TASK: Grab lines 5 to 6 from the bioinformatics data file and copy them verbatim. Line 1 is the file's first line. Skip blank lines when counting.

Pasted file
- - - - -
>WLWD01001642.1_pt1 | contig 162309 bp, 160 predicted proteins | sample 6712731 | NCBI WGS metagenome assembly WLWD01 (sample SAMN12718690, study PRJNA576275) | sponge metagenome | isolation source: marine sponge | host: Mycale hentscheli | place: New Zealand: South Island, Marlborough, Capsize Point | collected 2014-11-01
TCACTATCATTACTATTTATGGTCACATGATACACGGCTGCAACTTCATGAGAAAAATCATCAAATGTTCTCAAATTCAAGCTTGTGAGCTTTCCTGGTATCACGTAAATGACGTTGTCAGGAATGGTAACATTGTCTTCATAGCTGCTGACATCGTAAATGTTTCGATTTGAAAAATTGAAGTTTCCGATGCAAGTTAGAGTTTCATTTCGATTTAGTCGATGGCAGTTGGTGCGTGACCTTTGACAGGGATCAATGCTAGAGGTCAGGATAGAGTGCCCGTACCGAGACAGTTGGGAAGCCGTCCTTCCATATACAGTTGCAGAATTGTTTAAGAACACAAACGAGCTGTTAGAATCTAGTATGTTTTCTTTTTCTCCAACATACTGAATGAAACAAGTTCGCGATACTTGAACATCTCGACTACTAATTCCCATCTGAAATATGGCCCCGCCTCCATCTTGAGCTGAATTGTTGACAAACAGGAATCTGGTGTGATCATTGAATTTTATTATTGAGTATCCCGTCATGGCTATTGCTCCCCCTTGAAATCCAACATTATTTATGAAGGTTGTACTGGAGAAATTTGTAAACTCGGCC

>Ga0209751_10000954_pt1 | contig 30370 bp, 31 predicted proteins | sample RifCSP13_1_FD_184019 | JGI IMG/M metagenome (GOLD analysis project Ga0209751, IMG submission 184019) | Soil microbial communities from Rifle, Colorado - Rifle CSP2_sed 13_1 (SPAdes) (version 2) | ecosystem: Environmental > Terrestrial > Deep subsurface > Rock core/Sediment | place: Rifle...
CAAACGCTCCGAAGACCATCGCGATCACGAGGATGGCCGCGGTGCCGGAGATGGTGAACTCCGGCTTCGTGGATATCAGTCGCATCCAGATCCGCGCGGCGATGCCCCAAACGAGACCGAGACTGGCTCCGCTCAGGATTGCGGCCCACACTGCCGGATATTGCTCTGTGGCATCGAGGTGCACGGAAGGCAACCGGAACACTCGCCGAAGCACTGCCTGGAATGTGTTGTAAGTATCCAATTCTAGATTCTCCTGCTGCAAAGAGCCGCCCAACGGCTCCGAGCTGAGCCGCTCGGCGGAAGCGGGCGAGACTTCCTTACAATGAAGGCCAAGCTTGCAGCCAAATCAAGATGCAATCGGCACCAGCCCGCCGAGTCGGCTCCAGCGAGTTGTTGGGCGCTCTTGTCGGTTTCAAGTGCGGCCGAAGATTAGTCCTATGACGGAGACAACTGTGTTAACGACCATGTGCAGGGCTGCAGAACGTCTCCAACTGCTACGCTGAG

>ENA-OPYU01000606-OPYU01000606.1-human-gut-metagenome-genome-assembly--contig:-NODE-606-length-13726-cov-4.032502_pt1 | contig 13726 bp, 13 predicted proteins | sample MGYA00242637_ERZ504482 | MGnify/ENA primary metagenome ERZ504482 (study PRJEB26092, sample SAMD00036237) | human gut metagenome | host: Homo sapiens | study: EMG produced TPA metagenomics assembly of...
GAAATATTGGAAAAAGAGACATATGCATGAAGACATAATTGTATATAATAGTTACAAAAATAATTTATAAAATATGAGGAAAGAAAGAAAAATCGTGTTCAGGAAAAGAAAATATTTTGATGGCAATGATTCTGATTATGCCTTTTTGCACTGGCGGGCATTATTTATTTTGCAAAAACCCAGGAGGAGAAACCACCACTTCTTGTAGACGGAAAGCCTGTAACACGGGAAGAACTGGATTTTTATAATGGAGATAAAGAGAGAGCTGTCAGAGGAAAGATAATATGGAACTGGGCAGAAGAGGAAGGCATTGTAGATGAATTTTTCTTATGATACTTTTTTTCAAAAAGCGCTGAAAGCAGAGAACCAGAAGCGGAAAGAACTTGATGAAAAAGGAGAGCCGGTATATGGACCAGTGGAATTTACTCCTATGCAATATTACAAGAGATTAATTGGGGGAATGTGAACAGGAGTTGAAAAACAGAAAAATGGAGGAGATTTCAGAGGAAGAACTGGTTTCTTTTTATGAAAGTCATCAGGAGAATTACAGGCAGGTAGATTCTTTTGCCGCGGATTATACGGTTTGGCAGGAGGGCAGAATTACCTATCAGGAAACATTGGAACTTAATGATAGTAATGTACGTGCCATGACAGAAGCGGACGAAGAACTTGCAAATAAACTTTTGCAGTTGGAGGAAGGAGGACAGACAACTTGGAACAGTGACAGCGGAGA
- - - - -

>ENA-OPYU01000606-OPYU01000606.1-human-gut-metagenome-genome-assembly--contig:-NODE-606-length-13726-cov-4.032502_pt1 | contig 13726 bp, 13 predicted proteins | sample MGYA00242637_ERZ504482 | MGnify/ENA primary metagenome ERZ504482 (study PRJEB26092, sample SAMD00036237) | human gut metagenome | host: Homo sapiens | study: EMG produced TPA metagenomics assembly of...
GAAATATTGGAAAAAGAGACATATGCATGAAGACATAATTGTATATAATAGTTACAAAAATAATTTATAAAATATGAGGAAAGAAAGAAAAATCGTGTTCAGGAAAAGAAAATATTTTGATGGCAATGATTCTGATTATGCCTTTTTGCACTGGCGGGCATTATTTATTTTGCAAAAACCCAGGAGGAGAAACCACCACTTCTTGTAGACGGAAAGCCTGTAACACGGGAAGAACTGGATTTTTATAATGGAGATAAAGAGAGAGCTGTCAGAGGAAAGATAATATGGAACTGGGCAGAAGAGGAAGGCATTGTAGATGAATTTTTCTTATGATACTTTTTTTCAAAAAGCGCTGAAAGCAGAGAACCAGAAGCGGAAAGAACTTGATGAAAAAGGAGAGCCGGTATATGGACCAGTGGAATTTACTCCTATGCAATATTACAAGAGATTAATTGGGGGAATGTGAACAGGAGTTGAAAAACAGAAAAATGGAGGAGATTTCAGAGGAAGAACTGGTTTCTTTTTATGAAAGTCATCAGGAGAATTACAGGCAGGTAGATTCTTTTGCCGCGGATTATACGGTTTGGCAGGAGGGCAGAATTACCTATCAGGAAACATTGGAACTTAATGATAGTAATGTACGTGCCATGACAGAAGCGGACGAAGAACTTGCAAATAAACTTTTGCAGTTGGAGGAAGGAGGACAGACAACTTGGAACAGTGACAGCGGAGA